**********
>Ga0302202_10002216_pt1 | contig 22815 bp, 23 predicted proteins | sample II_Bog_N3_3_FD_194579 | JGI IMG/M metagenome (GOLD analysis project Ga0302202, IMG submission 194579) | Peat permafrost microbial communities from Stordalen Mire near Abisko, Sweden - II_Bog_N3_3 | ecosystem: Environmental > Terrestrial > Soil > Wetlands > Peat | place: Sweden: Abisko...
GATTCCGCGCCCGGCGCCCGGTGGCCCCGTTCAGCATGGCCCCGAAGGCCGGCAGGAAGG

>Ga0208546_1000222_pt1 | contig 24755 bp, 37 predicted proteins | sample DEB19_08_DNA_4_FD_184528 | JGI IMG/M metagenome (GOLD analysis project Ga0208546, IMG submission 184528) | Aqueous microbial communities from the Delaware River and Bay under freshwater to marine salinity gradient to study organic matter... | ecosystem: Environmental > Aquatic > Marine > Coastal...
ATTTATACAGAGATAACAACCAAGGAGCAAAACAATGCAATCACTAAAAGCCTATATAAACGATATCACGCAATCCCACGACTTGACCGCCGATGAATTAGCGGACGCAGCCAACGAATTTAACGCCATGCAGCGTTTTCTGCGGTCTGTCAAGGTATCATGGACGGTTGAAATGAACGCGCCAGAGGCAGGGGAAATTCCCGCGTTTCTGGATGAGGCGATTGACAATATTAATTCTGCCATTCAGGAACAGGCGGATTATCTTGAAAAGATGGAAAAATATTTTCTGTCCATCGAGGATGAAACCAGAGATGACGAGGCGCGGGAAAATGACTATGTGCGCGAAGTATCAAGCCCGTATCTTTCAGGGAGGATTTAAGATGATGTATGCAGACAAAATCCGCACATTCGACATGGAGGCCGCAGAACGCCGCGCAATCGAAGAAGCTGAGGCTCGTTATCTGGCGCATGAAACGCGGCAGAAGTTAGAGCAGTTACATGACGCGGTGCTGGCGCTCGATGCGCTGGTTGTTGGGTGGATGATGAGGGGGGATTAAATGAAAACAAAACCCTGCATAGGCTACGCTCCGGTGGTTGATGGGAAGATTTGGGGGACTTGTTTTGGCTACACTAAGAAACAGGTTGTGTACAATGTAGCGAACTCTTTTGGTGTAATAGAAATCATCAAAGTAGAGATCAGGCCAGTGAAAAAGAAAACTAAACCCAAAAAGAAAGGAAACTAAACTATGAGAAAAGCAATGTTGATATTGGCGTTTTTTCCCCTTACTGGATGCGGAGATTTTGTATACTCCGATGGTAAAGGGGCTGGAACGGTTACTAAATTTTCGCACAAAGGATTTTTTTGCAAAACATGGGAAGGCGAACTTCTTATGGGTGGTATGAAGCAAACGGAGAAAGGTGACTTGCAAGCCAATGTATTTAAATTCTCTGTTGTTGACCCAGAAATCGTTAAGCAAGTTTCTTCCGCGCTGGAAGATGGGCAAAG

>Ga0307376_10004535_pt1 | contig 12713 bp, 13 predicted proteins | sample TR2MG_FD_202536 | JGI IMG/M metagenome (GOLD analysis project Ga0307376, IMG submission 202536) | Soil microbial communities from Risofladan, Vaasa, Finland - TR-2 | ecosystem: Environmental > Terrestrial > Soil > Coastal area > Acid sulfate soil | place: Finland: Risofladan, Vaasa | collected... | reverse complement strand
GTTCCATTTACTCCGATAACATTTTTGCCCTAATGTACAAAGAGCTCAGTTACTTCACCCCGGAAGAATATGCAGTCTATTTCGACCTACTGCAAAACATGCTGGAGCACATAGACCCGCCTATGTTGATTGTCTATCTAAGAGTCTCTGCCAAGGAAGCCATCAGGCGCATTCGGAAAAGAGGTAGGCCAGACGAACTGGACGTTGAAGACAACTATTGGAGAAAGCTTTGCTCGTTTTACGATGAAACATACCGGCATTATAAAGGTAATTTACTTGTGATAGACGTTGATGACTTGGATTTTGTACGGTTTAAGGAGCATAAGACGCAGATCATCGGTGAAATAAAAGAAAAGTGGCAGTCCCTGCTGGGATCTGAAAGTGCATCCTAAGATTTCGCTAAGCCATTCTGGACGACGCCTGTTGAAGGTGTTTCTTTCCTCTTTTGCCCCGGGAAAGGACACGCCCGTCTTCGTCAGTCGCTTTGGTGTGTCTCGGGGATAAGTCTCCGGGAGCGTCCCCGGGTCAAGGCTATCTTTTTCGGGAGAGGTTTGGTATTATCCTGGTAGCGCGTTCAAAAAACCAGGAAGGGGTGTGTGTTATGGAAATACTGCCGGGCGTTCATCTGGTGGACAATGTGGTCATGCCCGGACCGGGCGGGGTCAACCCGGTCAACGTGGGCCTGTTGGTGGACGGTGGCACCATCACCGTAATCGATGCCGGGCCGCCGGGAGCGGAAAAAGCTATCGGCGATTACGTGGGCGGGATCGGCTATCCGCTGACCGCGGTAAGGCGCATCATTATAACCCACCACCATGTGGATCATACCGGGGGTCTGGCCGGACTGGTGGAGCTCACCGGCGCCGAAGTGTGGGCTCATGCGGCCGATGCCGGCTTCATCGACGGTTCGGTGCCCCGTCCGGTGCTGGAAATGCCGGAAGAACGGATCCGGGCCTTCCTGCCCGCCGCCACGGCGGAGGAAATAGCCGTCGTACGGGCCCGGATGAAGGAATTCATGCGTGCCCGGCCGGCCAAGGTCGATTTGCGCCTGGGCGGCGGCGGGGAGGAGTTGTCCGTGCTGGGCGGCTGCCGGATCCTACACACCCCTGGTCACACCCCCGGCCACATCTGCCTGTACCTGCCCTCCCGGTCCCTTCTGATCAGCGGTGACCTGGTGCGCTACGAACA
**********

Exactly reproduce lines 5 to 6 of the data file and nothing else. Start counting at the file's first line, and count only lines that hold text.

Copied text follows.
>Ga0307376_10004535_pt1 | contig 12713 bp, 13 predicted proteins | sample TR2MG_FD_202536 | JGI IMG/M metagenome (GOLD analysis project Ga0307376, IMG submission 202536) | Soil microbial communities from Risofladan, Vaasa, Finland - TR-2 | ecosystem: Environmental > Terrestrial > Soil > Coastal area > Acid sulfate soil | place: Finland: Risofladan, Vaasa | collected... | reverse complement strand
GTTCCATTTACTCCGATAACATTTTTGCCCTAATGTACAAAGAGCTCAGTTACTTCACCCCGGAAGAATATGCAGTCTATTTCGACCTACTGCAAAACATGCTGGAGCACATAGACCCGCCTATGTTGATTGTCTATCTAAGAGTCTCTGCCAAGGAAGCCATCAGGCGCATTCGGAAAAGAGGTAGGCCAGACGAACTGGACGTTGAAGACAACTATTGGAGAAAGCTTTGCTCGTTTTACGATGAAACATACCGGCATTATAAAGGTAATTTACTTGTGATAGACGTTGATGACTTGGATTTTGTACGGTTTAAGGAGCATAAGACGCAGATCATCGGTGAAATAAAAGAAAAGTGGCAGTCCCTGCTGGGATCTGAAAGTGCATCCTAAGATTTCGCTAAGCCATTCTGGACGACGCCTGTTGAAGGTGTTTCTTTCCTCTTTTGCCCCGGGAAAGGACACGCCCGTCTTCGTCAGTCGCTTTGGTGTGTCTCGGGGATAAGTCTCCGGGAGCGTCCCCGGGTCAAGGCTATCTTTTTCGGGAGAGGTTTGGTATTATCCTGGTAGCGCGTTCAAAAAACCAGGAAGGGGTGTGTGTTATGGAAATACTGCCGGGCGTTCATCTGGTGGACAATGTGGTCATGCCCGGACCGGGCGGGGTCAACCCGGTCAACGTGGGCCTGTTGGTGGACGGTGGCACCATCACCGTAATCGATGCCGGGCCGCCGGGAGCGGAAAAAGCTATCGGCGATTACGTGGGCGGGATCGGCTATCCGCTGACCGCGGTAAGGCGCATCATTATAACCCACCACCATGTGGATCATACCGGGGGTCTGGCCGGACTGGTGGAGCTCACCGGCGCCGAAGTGTGGGCTCATGCGGCCGATGCCGGCTTCATCGACGGTTCGGTGCCCCGTCCGGTGCTGGAAATGCCGGAAGAACGGATCCGGGCCTTCCTGCCCGCCGCCACGGCGGAGGAAATAGCCGTCGTACGGGCCCGGATGAAGGAATTCATGCGTGCCCGGCCGGCCAAGGTCGATTTGCGCCTGGGCGGCGGCGGGGAGGAGTTGTCCGTGCTGGGCGGCTGCCGGATCCTACACACCCCTGGTCACACCCCCGGCCACATCTGCCTGTACCTGCCCTCCCGGTCCCTTCTGATCAGCGGTGACCTGGTGCGCTACGAACA